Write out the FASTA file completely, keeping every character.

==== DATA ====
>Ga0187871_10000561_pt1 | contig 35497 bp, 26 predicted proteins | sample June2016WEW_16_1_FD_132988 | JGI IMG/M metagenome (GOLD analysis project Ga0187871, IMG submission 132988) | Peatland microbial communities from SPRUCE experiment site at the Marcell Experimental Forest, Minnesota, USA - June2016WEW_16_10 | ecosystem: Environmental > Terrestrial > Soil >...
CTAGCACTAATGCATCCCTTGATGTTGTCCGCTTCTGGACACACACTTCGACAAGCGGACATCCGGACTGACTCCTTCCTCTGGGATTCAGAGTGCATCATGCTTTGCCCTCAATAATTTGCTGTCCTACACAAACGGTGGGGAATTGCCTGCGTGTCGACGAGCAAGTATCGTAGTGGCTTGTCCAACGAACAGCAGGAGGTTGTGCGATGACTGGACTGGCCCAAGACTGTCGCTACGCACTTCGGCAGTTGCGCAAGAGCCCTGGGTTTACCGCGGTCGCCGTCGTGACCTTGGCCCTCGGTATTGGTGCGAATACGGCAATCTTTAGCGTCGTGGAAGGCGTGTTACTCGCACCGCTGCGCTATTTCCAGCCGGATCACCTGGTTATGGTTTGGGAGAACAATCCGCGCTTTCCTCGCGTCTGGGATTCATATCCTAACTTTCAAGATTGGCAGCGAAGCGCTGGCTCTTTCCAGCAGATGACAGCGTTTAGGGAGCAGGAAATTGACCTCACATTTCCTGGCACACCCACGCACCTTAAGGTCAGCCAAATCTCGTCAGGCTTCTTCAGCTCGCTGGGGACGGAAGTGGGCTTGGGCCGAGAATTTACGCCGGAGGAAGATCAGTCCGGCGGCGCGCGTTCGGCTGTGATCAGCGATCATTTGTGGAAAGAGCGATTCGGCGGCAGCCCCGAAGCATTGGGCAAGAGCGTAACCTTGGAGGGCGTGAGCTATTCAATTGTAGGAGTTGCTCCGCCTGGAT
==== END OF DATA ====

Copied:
>Ga0187871_10000561_pt1 | contig 35497 bp, 26 predicted proteins | sample June2016WEW_16_1_FD_132988 | JGI IMG/M metagenome (GOLD analysis project Ga0187871, IMG submission 132988) | Peatland microbial communities from SPRUCE experiment site at the Marcell Experimental Forest, Minnesota, USA - June2016WEW_16_10 | ecosystem: Environmental > Terrestrial > Soil >...
CTAGCACTAATGCATCCCTTGATGTTGTCCGCTTCTGGACACACACTTCGACAAGCGGACATCCGGACTGACTCCTTCCTCTGGGATTCAGAGTGCATCATGCTTTGCCCTCAATAATTTGCTGTCCTACACAAACGGTGGGGAATTGCCTGCGTGTCGACGAGCAAGTATCGTAGTGGCTTGTCCAACGAACAGCAGGAGGTTGTGCGATGACTGGACTGGCCCAAGACTGTCGCTACGCACTTCGGCAGTTGCGCAAGAGCCCTGGGTTTACCGCGGTCGCCGTCGTGACCTTGGCCCTCGGTATTGGTGCGAATACGGCAATCTTTAGCGTCGTGGAAGGCGTGTTACTCGCACCGCTGCGCTATTTCCAGCCGGATCACCTGGTTATGGTTTGGGAGAACAATCCGCGCTTTCCTCGCGTCTGGGATTCATATCCTAACTTTCAAGATTGGCAGCGAAGCGCTGGCTCTTTCCAGCAGATGACAGCGTTTAGGGAGCAGGAAATTGACCTCACATTTCCTGGCACACCCACGCACCTTAAGGTCAGCCAAATCTCGTCAGGCTTCTTCAGCTCGCTGGGGACGGAAGTGGGCTTGGGCCGAGAATTTACGCCGGAGGAAGATCAGTCCGGCGGCGCGCGTTCGGCTGTGATCAGCGATCATTTGTGGAAAGAGCGATTCGGCGGCAGCCCCGAAGCATTGGGCAAGAGCGTAACCTTGGAGGGCGTGAGCTATTCAATTGTAGGAGTTGCTCCGCCTGGAT